Tadhg Bogan previews AIUC Indoors 2017.
Another year, another Indoor All-Irelands hosted by PELT Ultimate, who’d have thought it? Yes, back again on the University Of Limerick campus, the 2017 edition of the All-Ireland Indoor Ultimate Championships is set to take place on the 28th and 29th of January on Ireland’s Sporting Campus. 24 teams for the Open division and 10 teams in the Women’s division are set to take over the UL Arena to find this year’s champions. The AIUC Indoors titles in both the Open and Women’s division have bounced around the country over the past few years, but every tournament has been filled with big, athletic plays, spicy throws, and the intense, stylish, and well spirited brand of Irish Ultimate we have all come to know. With the addition of new up and coming teams (combined with the unpredictable nature of indoor Ultimate), this year’s tournament is sure to live up to its elite expectations.
tSG was given a sneak peak at a new stat taking app. Read our review here!
During the last ten years, the world of Ultimate has seen vast changes. The number of players around the world has exploded and that exponential growth, along with the technological advances that have changed everyone’s lives immeasurably, has led to some old ways of doing things falling by the wayside.
If you wanted to watch games from the best American teams ten years ago, it was via DVDs bought from American sites. If you wanted to learn about different coaching methods, you’d need to go to different coaching sessions or buy a book. If you wanted to get the news on what was going on around the world, you’d have to rely on tournament results posted sporadically on a number of websites or on mailing lists like Britdisc and Eurodisc. Ultimate-specific fitness didn’t really exist, either.
As the biggest league in UK Ultimate reaches its halfway point, we decided it would be useful to stop and reflect on how the season has gone so far. Teams are just starting to find their groove – new players have assimilated, freshers have now learnt forehands, and captains have learnt what tricks are needed to drag star players on five hour coach journeys on Wednesday afternoons.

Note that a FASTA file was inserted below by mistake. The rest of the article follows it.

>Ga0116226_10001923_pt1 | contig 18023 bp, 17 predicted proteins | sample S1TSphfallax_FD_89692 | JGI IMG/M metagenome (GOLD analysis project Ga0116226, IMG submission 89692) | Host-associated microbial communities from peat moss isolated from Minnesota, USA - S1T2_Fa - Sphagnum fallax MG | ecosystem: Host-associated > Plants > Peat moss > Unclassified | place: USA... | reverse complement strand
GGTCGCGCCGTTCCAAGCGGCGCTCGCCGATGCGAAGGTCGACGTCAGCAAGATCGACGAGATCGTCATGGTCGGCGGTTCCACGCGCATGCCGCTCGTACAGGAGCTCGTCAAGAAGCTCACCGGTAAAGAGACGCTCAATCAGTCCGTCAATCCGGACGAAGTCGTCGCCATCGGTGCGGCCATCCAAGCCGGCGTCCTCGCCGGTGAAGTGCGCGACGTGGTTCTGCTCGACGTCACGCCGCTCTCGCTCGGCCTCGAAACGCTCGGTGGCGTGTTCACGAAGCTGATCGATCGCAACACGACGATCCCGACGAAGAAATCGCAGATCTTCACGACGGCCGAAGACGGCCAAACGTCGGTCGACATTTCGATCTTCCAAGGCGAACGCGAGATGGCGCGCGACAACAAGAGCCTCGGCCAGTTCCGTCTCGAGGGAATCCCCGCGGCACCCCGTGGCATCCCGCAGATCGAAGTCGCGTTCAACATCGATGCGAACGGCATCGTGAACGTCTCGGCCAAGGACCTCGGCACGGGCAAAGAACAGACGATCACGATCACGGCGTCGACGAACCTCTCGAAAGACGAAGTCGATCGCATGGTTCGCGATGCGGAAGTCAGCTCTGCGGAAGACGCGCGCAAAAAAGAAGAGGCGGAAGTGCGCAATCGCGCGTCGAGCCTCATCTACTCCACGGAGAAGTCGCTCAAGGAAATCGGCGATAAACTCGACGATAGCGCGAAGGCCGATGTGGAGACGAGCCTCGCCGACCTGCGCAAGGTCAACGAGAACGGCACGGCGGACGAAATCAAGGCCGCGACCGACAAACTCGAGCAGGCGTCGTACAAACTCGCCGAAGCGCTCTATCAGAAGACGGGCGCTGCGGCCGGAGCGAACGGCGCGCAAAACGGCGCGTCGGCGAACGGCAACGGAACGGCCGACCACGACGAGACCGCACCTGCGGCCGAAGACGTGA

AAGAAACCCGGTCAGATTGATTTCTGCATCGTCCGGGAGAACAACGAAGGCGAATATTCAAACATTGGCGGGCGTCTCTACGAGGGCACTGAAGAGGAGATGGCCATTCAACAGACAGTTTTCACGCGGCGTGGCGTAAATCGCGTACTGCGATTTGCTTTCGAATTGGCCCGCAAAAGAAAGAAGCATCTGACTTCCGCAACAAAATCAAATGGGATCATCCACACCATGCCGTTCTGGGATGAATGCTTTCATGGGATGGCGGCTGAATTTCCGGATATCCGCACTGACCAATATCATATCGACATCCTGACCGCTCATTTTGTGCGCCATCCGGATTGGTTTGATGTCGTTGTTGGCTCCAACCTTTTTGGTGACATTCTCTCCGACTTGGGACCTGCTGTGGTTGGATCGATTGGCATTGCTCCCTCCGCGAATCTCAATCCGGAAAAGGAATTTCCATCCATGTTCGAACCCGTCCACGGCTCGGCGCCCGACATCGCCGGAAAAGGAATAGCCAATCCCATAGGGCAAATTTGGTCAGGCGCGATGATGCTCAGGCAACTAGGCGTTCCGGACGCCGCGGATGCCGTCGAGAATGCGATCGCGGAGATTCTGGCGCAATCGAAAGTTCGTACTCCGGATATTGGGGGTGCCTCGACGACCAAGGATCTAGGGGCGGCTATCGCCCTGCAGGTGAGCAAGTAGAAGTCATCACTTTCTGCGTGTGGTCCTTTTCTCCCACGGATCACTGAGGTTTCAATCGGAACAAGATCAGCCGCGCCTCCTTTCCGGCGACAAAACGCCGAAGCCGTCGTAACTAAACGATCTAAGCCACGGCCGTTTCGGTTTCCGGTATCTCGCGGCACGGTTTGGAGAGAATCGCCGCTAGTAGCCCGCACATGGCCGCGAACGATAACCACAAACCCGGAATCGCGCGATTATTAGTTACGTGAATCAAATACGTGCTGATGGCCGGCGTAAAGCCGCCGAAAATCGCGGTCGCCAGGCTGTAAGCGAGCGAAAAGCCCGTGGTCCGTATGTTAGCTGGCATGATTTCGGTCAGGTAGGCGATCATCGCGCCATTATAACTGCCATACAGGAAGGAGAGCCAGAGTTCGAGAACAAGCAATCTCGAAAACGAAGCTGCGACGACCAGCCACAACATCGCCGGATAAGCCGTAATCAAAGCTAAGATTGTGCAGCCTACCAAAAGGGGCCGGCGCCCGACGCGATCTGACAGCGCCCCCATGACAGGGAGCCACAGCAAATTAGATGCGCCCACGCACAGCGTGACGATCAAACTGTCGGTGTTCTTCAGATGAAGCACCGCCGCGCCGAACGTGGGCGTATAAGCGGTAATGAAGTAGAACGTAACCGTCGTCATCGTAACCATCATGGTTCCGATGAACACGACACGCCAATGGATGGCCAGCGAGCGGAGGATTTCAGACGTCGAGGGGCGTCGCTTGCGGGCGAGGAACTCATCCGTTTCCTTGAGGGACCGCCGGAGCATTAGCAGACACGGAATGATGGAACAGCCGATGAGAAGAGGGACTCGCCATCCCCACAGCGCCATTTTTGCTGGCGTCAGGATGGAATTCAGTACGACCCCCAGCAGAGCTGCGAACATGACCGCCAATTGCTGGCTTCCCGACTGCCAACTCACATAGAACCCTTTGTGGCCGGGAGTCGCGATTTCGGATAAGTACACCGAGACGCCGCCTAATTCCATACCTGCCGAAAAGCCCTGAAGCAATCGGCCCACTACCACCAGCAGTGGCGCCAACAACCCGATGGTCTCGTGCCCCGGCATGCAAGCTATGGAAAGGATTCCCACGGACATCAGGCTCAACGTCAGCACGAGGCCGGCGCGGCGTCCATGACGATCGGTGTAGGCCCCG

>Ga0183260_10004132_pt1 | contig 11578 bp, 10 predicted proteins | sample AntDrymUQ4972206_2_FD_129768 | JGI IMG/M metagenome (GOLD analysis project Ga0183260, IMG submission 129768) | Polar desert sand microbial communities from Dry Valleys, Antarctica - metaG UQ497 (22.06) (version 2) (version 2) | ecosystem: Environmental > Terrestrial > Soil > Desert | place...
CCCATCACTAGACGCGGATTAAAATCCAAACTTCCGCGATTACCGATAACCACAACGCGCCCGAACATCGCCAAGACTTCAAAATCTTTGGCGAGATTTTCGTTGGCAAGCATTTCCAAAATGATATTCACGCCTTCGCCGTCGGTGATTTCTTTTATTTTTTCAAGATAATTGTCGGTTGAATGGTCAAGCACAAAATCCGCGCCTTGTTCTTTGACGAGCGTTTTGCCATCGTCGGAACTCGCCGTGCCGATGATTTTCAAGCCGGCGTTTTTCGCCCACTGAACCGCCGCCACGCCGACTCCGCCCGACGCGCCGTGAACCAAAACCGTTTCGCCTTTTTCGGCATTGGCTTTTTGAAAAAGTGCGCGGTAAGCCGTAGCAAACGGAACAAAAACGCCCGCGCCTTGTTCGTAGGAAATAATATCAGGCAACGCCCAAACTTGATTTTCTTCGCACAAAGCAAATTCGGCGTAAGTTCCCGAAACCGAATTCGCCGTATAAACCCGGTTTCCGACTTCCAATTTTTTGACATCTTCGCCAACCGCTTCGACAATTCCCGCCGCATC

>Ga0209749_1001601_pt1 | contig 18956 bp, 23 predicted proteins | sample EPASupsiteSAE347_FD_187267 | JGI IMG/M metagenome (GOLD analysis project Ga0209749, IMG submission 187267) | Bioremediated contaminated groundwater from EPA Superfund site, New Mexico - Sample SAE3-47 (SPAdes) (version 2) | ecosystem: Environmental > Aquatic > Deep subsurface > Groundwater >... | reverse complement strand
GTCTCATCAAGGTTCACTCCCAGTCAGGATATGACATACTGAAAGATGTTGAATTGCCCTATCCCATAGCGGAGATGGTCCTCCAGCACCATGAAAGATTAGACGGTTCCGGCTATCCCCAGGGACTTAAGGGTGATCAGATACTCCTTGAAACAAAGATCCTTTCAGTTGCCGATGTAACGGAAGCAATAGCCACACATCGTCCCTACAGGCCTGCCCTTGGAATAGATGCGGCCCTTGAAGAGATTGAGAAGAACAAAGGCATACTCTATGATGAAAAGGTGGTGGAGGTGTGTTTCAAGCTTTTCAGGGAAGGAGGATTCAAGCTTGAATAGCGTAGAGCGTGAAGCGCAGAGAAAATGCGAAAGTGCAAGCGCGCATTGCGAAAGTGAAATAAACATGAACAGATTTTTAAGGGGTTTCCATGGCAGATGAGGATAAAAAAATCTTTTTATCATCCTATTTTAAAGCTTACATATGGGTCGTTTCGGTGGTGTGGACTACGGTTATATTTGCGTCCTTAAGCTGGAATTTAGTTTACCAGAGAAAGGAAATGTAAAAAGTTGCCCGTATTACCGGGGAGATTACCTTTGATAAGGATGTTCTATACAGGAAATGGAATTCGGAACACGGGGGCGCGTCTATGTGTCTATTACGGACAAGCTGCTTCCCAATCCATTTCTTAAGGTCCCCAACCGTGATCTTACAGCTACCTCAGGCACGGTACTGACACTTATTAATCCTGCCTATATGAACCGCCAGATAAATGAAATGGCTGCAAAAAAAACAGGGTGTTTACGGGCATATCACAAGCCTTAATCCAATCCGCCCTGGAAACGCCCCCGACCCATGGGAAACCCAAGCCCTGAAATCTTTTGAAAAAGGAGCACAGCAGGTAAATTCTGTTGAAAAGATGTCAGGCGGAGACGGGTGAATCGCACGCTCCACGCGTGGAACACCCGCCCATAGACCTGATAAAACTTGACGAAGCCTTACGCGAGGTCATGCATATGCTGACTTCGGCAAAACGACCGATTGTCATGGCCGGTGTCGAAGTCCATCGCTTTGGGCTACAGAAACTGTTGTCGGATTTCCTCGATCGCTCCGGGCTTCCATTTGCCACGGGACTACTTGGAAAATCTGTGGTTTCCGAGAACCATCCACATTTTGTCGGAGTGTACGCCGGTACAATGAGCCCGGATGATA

We’d love to inspire some discussion for who you think will be making Nationals this year. But for now, I’ll leave it in the hands of my very capable writers to give you a region-by-region rundown of how things are shaping up this year.
A small reminder here that there are five regions (Scotland, North, Midlands, West, South-East), each with six teams (except Scotland, who have nine). The top three teams go to Division 1 Nationals, the next three to Division 2. The bottom two teams in North, Midlands, South-East and West will be relegated at the end of the year. There is no relegation in Scotland, and the 7th/8th placed teams go to Division 3.
Tadhg Bogan debuts on tSG with an in depth look into Ireland’s University Indoor championships.
As the fuzzy heads of fresher and final year students alike recover from University/College life to prepare for their inevitable exam-induced panic, there is one blissful source of escape for the University Ultimate players of Ireland. Thankfully, All-Ireland Open Indoor Inter-varsity (IVs) 2016 awaits to welcome the eager and determined players with open arms. At this year’s battleground, the Kingfisher Leisure Sports complex in the heart of Galway city, 24 teams representing nine Universities from across Ireland took to the hard-courts across the weekend of the 19th and 20th of November. With goals of development in mind for all the fresh-faced beginners embarking on their first true competitive IVs, but aspirations of total domination in the hearts of those more seasoned players, the weekend certainly provided action every minute across the three courts of the Kingfisher complex. So, with much to get through, let’s begin!
Georgina Morrison previews Division 2 at this weekends Mixed Indoors Nationals.
Another year, another Nationals. For every avid mixed player this is the pinnacle of the indoor university season, and quite rightly so! Last month’s Regionals came with some glorious victories and devastating upsets across the nation; Division 2 teams will fight back hard for gold. Warwick were crowned champions last year, who have this year qualified for Div 1. In fact six out of the 16 Div 2 teams from last year have qualified higher this year, giving room for some fresher faces in the national competition.
Harry Mason brings his thoughts to the table for Mixed Indoor Nationals in the premier division.
As the university season marches ever onwards, we arrive at the first nationwide test of the season; Mixed Indoor Nationals. Despite it being first, I have always viewed selection for this tournament as the most prestigious of any in the university season. A captain has to select only the very top 4/6 boys and 4/6 girls out of an entire squad. When you’re selecting that few people, there doesn’t tend to be much of a plateau. You don’t get any easy match-ups. The victors of tournaments like this tend to be those able to: play proper mixed, make the fewest mistakes, and use all their players in the most impressive fashion (rather than just individual player strength).
Under a lot of pressure from her fans Alice Thomas brings us her view on the Western region for the Women’s division.
The nights grow colder and the wind blows sharper, and indoors season is in full swing. Mixed and Men’s Regionals have come and gone, and the final University Indoor Regionals will be held this weekend, in which 23 teams of women from 13 universities will battle for four places in the Western Region.